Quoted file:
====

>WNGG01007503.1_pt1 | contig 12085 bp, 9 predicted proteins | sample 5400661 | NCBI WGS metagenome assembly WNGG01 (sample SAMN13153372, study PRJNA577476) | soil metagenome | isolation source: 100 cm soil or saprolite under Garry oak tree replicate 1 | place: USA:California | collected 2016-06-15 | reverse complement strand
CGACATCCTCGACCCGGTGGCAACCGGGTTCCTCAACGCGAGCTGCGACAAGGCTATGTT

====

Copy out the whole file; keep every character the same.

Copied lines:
>WNGG01007503.1_pt1 | contig 12085 bp, 9 predicted proteins | sample 5400661 | NCBI WGS metagenome assembly WNGG01 (sample SAMN13153372, study PRJNA577476) | soil metagenome | isolation source: 100 cm soil or saprolite under Garry oak tree replicate 1 | place: USA:California | collected 2016-06-15 | reverse complement strand
CGACATCCTCGACCCGGTGGCAACCGGGTTCCTCAACGCGAGCTGCGACAAGGCTATGTT